Thus it appears that none of the earlier models for Neolithic emergence in the Mediterranean accurately or adequately frame the transition. Clearly there was a movement of people westward out of the Near East all of the way to the Atlantic shores of the Iberian Peninsula. But this demic expansion did not follow the slow and steady, all encompassing pace of expansion predicted by the wave and advance model. Instead the rate of dispersal varied, with Neolithic colonists taking 2,000 years tomove from Cyprus to the Aegean, another 500 to reach Italy, and then only 500–600 years to travel the much greater distance from Italy to the Atlantic (52).
In a different study Vanmontfort et al. studied the geographical distribution of farmers and hunter-gatherers during first contact in Central Europe. This contact did not involve either adoption of farming by hunter-gatherers (as in the acculturation hypothesis), or admixture with hunter-gatherers (as in the demic diffusion/wave of advance model). Rather, agriculturalists and hunter-gatherers tended to avoid each other for 1,000 years after first contact!
To conclude, the following model can be put forward. During the 6th Millennium cal BC, major parts of the loess region are exploited by a low density of hunter–gatherers. The LBK communities settle at arrival in locations fitting their preferred physical characteristics, but void of hunter–gatherer activity. Evidently, multiple processes and contact situations may have occurred simultaneously, but in general the arrival of the LBK did not attract hunter–gatherer hunting activity. Their presence rather restrained native activity to regions located farther away from the newly constructed settlements or triggered fundamental changes in the socio-economic organisation and activity of local hunter–gatherers. Evidence for the subsequent step in the transition dates to approximately one millennium later (Crombé and Vanmontfort, 2007; Vanmontfort, 2007).
The "Paleolithic" case won a short-lived victory when Haak et al tested mtDNA from early Central European farmers, discovering that they had a high frequency of haplogroup N1a which is rare in modern Europeans. This finding was interpreted as evidence that the incoming Neolithic farmers were few in numbers and were absorbed with barely a trace by the surrounding Mesolithic populations who adopted agriculture. Acculturation seemed to have won the day! The case was, however, tentative, and hinged on the assumption that the Paleolithic Europeans -who had not been tested yet- would have a gene pool similar to that of modern Europeans.

When hunter-gatherer mtDNA was tested in both Scandinavia (by Malmström et al) and Central/Eastern Europe (by Bramanti et al.), it turned out that continuity from the Paleolithic was rejected. Hunter-gatherers were dominated by mtDNA haplogroup U, and subgroups U4/U5 in particular. None of the other lineages postulated by Sykes et al. as being "Paleolithic" in origin were found in them. Moreover, there was substantial temporal overlap between hunter-gatherer and farmer cultures, but farmers seemed to lack mtDNA typical of hunter-gatherers and vice versa. Confirming the archaeological picture of the two groups avoiding each other, it now seemed that there was little genetic contact between the two, at least in the early age. The Neolithic spread by newcomers; there was no acculturation of Mesolithic people; there was no slow process of admixture between farmer and hunter along a wave of advance.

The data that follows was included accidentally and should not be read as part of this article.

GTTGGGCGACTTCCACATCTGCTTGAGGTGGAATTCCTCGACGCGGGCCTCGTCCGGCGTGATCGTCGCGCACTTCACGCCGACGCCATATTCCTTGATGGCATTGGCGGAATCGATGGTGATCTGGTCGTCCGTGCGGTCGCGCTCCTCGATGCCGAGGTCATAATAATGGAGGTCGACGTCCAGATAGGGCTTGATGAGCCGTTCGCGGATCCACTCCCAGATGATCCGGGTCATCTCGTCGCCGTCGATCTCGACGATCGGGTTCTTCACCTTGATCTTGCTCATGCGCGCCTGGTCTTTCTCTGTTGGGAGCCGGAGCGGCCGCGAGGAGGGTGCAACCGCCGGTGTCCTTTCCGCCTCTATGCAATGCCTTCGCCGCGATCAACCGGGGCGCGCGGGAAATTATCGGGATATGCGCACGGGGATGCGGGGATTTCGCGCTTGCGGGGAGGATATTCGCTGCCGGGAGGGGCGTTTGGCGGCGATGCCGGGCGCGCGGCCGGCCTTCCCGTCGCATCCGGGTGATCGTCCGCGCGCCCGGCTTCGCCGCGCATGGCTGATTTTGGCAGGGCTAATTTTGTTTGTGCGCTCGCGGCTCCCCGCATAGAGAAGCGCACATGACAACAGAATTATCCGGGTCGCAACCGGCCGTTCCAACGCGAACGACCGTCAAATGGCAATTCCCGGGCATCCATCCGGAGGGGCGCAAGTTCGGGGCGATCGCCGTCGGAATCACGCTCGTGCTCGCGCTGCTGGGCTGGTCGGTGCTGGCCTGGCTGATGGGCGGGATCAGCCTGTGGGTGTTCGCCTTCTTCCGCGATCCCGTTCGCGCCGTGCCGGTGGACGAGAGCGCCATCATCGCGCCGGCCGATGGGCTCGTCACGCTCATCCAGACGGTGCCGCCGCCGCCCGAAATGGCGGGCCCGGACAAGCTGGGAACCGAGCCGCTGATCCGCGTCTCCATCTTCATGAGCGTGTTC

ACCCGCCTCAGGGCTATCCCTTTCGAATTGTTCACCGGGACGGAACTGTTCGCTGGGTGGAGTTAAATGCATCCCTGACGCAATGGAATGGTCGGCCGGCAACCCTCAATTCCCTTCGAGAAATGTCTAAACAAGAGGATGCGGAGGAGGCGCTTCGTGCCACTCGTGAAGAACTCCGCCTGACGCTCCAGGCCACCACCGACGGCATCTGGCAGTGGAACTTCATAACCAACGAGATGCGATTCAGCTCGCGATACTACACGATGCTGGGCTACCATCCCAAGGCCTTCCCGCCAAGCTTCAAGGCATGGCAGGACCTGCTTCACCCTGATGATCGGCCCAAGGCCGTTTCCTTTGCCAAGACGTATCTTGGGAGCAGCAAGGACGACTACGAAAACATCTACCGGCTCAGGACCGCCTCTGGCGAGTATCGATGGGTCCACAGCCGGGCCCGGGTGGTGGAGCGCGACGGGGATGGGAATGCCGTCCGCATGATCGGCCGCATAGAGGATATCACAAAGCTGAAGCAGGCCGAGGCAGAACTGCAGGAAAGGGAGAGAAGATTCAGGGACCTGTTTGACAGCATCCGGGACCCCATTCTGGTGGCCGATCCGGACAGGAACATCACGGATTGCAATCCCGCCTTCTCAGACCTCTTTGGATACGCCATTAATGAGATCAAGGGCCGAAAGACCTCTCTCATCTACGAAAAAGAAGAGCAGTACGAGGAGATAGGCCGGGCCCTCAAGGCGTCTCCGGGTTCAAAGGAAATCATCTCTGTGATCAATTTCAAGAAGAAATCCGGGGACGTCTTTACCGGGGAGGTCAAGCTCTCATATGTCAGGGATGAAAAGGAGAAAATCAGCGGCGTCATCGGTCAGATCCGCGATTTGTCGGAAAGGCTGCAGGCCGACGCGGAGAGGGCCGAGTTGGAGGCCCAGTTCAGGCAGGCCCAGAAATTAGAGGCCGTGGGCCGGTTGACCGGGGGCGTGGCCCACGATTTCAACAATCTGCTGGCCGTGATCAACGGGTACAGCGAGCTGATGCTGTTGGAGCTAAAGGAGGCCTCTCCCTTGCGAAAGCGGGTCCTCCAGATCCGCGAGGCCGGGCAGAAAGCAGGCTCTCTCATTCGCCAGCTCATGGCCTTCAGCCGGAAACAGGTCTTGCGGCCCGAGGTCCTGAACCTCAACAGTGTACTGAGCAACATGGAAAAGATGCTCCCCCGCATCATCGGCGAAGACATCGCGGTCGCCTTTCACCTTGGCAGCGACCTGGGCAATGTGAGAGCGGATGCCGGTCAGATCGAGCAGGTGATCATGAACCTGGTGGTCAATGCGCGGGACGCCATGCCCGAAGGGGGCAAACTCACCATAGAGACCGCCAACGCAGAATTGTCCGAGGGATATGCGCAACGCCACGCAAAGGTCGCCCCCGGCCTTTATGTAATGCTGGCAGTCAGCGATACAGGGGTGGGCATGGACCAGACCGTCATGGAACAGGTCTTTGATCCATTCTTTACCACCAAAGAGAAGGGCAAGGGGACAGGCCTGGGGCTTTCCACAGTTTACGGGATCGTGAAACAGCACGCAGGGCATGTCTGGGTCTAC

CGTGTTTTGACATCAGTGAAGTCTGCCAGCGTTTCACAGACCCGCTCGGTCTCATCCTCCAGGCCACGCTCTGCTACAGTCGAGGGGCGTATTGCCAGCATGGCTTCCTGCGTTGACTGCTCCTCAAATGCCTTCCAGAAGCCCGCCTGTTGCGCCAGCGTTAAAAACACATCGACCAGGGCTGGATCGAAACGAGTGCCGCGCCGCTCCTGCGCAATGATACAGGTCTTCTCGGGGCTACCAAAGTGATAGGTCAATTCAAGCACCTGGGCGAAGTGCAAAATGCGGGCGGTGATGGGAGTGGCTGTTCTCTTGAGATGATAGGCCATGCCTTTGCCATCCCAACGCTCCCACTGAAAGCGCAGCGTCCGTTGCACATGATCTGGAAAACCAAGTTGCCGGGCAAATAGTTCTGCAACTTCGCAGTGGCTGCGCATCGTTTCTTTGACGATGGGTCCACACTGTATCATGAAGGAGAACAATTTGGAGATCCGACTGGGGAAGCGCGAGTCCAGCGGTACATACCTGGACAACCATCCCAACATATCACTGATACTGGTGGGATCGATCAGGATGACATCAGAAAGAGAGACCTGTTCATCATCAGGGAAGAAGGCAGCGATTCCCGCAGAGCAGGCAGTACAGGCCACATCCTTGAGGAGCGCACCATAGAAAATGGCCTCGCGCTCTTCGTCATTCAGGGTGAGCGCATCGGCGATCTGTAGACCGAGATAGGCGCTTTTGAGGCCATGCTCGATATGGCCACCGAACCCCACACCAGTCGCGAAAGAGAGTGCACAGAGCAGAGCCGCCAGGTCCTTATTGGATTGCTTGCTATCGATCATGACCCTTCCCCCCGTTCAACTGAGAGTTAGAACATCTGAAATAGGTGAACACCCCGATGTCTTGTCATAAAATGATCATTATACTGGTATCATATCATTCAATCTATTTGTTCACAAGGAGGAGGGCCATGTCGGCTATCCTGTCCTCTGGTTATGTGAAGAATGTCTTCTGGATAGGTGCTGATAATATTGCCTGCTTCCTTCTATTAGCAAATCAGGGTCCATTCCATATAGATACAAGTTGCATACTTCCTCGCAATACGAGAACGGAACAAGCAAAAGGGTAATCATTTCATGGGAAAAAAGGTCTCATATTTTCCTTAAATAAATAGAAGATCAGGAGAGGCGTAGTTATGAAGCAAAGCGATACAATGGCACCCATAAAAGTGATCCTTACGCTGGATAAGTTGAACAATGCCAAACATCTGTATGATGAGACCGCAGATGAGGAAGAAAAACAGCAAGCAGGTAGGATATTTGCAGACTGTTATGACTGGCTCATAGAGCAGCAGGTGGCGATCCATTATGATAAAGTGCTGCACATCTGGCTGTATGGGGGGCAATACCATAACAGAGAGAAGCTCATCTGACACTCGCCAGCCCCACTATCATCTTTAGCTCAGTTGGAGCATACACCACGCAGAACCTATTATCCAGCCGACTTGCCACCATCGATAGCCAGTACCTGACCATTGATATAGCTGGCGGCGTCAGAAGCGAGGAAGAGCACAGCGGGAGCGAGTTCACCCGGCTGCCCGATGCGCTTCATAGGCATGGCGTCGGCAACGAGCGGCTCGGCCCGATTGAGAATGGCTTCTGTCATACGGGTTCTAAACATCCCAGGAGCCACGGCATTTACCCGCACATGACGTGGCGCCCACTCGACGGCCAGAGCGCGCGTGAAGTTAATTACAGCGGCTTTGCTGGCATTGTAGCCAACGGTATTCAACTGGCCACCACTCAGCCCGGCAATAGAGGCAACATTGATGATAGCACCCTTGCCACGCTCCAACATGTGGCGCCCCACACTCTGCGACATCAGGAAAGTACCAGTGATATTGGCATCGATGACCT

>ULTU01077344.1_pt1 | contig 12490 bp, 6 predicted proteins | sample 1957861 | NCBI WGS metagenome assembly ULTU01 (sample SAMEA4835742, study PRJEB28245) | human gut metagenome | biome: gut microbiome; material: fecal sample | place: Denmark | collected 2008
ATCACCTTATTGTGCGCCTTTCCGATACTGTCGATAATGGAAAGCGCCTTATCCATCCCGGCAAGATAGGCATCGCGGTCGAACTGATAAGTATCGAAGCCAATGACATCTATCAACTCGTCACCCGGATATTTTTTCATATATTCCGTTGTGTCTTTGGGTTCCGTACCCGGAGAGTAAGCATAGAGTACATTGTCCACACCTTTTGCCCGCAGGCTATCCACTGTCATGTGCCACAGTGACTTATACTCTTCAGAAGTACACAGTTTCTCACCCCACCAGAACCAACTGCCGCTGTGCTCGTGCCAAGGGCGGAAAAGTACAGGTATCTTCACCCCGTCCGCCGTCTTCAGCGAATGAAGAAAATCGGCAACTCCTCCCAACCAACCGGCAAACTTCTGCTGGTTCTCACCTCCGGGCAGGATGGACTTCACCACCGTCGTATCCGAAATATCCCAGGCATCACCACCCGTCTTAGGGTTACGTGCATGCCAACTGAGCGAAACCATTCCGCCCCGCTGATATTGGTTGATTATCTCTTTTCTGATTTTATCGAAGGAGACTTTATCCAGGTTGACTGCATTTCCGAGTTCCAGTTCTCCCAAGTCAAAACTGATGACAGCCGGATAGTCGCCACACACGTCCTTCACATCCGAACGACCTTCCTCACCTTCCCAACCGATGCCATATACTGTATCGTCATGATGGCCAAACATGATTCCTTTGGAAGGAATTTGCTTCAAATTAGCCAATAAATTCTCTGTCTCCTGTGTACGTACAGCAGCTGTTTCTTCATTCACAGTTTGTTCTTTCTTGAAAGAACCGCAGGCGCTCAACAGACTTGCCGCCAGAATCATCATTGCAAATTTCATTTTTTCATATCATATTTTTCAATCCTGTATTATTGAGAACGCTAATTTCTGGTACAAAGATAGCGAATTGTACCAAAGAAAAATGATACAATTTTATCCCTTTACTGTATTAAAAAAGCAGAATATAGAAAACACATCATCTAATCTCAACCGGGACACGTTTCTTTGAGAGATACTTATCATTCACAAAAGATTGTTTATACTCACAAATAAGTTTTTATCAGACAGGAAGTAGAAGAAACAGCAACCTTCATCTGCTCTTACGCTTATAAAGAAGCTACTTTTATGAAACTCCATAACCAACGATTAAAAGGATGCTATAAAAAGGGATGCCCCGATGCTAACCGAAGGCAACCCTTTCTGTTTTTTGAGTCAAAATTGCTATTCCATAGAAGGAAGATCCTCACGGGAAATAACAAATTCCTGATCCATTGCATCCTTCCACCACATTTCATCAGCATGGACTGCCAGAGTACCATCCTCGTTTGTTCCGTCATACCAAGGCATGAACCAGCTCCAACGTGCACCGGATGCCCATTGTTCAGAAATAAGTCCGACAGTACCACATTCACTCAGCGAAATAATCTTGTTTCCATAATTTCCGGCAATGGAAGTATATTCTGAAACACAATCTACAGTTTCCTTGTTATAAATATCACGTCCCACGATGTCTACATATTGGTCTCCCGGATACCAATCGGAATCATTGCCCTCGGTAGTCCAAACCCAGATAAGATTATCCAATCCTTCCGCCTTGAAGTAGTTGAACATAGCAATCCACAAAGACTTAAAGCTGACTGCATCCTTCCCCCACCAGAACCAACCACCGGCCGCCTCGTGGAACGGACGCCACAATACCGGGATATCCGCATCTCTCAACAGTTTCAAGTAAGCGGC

The gap between contemporaneous farmer and hunter mtDNA gene pools was as large as that found between modern Europeans and native Australians! The whole controversy about the relative contributions of the Neolithic and Paleolithic in the modern European gene pool was found to be beside the point. The modern European gene pool did not seem to be particularly similar to either Paleolithic hunter or Neolithic farmer: it possessed any haplogroups completely absent in pre-Neolithic Europe. And, it did not have a high frequency of the N1a "signature" haplogroup of the Neolithic. Selection, migration, or a combination of both had reshaped the European gene pool from the Neolithic onwards.

Where things stand

We have come full circle. Once again, Paleolithic Europeans assume the status of survivors, as their typical lineages are observed in a small minority of modern Europeans. The evidence for widespread acculturation of European hunter-gatherers or their significant genetic contribution to incoming farmers along a wave of advance is just not there. Hunters and farmers possessed distinctive gene pools, and farmers expanded with barely a trace of absorption of hunter gene pools.

Clearly many details remain to be filled out. What does seem certain, however, is that dramatic events took place starting at the Neolithic, and that modern Europeans trace their ancestry principally to Neolithic and post-Neolithic migrants, and not to the post-glacial foragers who inhabited the continent.